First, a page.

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RASHIDA JONES INTERVIEW BY Jack Black — PHOTOGRAPHY BY Frank W. Ockenfels 3 Styling by Jenny Ricker @ the wall group Hair by Amber Kerns @ Solo Artist Makeup by Sammy Mourabit @ MC2 Management

Jack Black is nervous. Sitting across from the Tenacious D warbler, who gave Hendrix a run for his money in School of Rock, captured a giant gorilla in King Kong and kicked some serious Kung Fu rump as an animated panda, is the incandescent Rashida Jones. Daughter of Hollywood royals Quincy Jones and Peggy Lipton, Rashida has been fine-tuning her comedy chops on shows like The Office and Parks and Recreation while proving her big-screen appeal with supporting roles in Cop Out and I Love You, Man; she went to Harvard, she’s in David Fincher’s highly anticipated Facebook movie, she’s a goddess. Yes, Jack, you should be nervous. On a break from filming their feathery new chuckle-fest, The Big Year – it’s about a 365-day bird-watching contest – which also stars Steve Martin and Owen Wilson, the two funny people sat down for a catch-up. Nerves aside, Jack was ready to go all Woodward and Bernstein on Rashida with hard-hitting questions to unearth her geeky past, determine the quality of Ivy League weed and to establish, once and for all, whether nerds really make the best lovers. Be afraid, Rashida, be very afraid...

JACK BLACK—How are you? RASHIDA JONES—I’m good, Jack, you? JB—I’ve had a strange tightness in my left glute for weeks and I’m nervous, too, because I’m not a good interviewer. I have a little bit of the red light... what do you call that?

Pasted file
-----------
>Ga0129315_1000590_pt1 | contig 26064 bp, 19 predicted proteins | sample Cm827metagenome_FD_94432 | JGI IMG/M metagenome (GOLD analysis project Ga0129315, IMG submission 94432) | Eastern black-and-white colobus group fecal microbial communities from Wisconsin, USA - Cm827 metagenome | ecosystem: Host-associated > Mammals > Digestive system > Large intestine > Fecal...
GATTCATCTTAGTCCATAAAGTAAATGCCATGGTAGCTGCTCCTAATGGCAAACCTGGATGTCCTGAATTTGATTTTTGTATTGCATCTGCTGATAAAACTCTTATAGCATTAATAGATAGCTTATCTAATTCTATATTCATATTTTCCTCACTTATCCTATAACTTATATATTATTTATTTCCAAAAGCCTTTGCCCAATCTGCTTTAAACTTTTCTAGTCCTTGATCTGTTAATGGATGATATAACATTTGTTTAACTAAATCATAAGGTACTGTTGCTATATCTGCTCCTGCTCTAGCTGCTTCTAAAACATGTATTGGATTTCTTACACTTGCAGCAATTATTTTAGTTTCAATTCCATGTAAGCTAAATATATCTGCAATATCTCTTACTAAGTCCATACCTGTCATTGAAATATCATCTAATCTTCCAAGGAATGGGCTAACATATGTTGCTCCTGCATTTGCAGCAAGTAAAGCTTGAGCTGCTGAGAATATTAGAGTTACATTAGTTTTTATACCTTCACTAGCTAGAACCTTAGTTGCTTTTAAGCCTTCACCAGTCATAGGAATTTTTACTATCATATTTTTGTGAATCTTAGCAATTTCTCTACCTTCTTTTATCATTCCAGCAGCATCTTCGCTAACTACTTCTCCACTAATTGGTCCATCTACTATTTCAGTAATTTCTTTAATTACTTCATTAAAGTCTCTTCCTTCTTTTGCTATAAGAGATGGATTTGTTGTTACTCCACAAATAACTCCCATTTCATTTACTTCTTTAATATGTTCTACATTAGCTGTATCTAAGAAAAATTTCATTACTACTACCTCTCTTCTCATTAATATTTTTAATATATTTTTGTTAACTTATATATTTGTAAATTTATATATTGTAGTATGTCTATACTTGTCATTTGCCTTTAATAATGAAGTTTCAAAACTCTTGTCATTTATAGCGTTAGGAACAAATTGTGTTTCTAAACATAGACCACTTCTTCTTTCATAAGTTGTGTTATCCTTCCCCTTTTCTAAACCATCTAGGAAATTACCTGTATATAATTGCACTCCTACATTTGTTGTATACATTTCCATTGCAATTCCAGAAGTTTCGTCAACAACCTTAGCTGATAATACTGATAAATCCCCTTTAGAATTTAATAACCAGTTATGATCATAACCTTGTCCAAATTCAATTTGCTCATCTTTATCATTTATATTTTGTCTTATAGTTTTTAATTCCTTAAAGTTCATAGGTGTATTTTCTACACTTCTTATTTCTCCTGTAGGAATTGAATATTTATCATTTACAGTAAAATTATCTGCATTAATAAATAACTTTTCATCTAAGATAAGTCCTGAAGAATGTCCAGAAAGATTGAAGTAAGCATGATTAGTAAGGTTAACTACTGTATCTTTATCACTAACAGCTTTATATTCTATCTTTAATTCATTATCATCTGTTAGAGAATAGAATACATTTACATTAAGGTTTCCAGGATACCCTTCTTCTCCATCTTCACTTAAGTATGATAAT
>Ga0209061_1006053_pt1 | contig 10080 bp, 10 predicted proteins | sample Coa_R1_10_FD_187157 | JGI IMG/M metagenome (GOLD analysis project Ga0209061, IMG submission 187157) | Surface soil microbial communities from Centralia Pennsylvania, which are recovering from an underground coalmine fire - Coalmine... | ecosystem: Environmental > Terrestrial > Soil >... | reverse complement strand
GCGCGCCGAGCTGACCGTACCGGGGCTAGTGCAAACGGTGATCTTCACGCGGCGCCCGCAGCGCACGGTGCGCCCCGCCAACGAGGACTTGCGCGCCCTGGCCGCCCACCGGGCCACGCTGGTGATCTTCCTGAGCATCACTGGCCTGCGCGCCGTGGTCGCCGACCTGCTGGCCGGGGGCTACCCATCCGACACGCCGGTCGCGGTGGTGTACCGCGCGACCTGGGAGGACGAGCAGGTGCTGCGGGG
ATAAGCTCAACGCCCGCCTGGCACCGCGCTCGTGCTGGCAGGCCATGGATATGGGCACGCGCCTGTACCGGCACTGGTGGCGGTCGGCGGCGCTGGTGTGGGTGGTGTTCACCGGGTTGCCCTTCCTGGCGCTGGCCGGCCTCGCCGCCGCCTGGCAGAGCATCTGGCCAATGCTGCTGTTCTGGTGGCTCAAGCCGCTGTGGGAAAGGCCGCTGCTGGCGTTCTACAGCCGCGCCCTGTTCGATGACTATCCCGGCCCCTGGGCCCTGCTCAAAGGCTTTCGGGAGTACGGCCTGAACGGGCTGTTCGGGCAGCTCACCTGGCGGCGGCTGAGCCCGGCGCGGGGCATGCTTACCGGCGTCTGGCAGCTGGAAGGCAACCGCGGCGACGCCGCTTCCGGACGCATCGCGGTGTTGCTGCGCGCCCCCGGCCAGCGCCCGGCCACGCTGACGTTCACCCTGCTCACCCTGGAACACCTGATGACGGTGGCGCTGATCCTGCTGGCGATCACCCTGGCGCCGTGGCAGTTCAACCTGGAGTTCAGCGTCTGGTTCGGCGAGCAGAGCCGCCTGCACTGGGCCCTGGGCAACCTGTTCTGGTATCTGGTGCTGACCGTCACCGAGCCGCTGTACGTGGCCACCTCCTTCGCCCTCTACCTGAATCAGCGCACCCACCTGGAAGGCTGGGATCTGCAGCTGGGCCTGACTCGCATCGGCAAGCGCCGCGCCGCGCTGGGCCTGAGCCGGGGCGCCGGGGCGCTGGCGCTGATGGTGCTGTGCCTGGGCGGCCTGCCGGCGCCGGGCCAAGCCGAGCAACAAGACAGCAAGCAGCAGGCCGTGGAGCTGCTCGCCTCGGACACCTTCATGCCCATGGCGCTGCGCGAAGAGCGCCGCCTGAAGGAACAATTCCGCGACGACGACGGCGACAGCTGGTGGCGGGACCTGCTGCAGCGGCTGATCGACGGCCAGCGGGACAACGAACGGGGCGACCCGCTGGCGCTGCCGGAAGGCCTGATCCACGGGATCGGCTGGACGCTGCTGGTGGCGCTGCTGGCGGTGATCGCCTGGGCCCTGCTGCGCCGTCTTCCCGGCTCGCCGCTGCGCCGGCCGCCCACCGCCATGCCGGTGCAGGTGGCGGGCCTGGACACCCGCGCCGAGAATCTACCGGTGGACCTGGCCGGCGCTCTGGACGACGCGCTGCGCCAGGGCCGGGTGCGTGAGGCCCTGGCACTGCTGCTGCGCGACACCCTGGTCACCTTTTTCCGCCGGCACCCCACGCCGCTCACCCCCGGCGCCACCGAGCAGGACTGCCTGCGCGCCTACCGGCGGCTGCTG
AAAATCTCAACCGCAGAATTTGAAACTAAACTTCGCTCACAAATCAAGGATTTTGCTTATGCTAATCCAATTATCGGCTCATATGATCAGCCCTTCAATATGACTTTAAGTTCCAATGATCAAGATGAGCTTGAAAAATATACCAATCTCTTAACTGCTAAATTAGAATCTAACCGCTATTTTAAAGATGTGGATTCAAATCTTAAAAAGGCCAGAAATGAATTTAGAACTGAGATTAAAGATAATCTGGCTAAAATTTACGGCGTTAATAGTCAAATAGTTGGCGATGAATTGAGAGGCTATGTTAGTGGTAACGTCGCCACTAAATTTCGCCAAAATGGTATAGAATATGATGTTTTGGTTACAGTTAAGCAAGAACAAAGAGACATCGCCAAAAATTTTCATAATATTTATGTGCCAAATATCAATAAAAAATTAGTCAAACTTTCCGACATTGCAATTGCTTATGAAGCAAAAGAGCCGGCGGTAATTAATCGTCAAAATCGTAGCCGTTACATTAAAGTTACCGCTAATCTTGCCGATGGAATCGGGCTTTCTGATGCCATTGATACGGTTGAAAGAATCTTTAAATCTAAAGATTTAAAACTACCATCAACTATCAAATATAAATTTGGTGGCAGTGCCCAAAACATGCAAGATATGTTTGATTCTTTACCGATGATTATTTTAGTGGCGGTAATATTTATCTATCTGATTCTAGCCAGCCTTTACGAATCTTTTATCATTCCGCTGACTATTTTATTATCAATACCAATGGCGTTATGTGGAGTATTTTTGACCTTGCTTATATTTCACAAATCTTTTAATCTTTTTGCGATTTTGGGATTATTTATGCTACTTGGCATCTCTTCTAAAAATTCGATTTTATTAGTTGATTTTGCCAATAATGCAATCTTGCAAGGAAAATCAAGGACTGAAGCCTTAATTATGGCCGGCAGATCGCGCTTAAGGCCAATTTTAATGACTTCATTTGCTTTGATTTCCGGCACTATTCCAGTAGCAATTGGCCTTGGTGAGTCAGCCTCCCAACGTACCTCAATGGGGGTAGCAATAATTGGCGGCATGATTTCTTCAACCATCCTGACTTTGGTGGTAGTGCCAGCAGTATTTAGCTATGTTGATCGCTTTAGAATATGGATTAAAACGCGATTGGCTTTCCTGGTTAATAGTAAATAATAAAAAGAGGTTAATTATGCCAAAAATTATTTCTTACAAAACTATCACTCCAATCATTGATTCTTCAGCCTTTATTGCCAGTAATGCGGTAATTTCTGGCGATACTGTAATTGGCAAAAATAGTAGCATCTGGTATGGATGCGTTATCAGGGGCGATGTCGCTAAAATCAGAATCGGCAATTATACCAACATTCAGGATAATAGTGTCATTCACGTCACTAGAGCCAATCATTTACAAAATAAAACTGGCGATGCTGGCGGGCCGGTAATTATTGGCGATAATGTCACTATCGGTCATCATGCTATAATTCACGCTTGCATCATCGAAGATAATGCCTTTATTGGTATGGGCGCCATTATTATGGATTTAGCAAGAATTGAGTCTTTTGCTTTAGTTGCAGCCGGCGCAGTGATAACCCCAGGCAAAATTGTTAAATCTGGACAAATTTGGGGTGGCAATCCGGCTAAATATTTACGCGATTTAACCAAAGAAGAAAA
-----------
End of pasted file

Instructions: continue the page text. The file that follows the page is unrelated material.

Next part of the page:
RJ—In college. JB—Yeah. In the olden days. Where did you go to college again? RJ—I went to Harvard. JB—Yeah! Smar-tay pants! I couldn’t get in there. What plays did you do in college?

RJ—Red-light district? JB—Red-light syndrome. RJ—What’s that? JB—It’s when you see a red light and you know the camera is rolling, so you... clench up. RJ—Right. Your left glute tightens up.

RJ—I did some bad plays. I did some good plays. I did For Colored Girls Considering Suicide When the Rainbow is Enuf. Do you know that play? It’s like a bunch of monologues for black women talking about black women stuff. JB—Wow. So it was just a monologue and then you were done for the night? RJ—Yeah. But it was like a five-page monologue, to the audience, looking at the audience.

JB—Your butt hole gets tight… Um... But, how’s it going? JB—Did you get laughs or was it pretty serious? RJ—It’s going pretty good. How’s it going with you? JB—Good. Today’s a good day. Just looking at birds, and looking at Owen [Wilson], and looking at an ‘X’ that’s supposed to be you.

RJ—There were a couple of laugh moments, but it was pretty serious. I can’t remember what it was about but it was definitely a serious subject matter.

RJ—I know. I was looking at a camera that was supposed to be you. It’s like they’re trying to keep us apart.

JB—So your goal was probably to give people goose bumps. A couple of titters...

JB—The thing is, they are shooting under a tight, tight schedule, otherwise I totally would’ve been there for you. You did some theater before film, yeah?

RJ—I had to cry. JB—Oh man. So you were getting heavy right out of the gate?

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The Lab Magazine - Issue 02  

Featuring: Rashida Jones interviewed by Jack Black, Tim Blake Nelson interviewed by Steve Earle, Nicholas Stoller interviewed by Rose Byrne,...

The Lab Magazine - Issue 02  

Featuring: Rashida Jones interviewed by Jack Black, Tim Blake Nelson interviewed by Steve Earle, Nicholas Stoller interviewed by Rose Byrne,...

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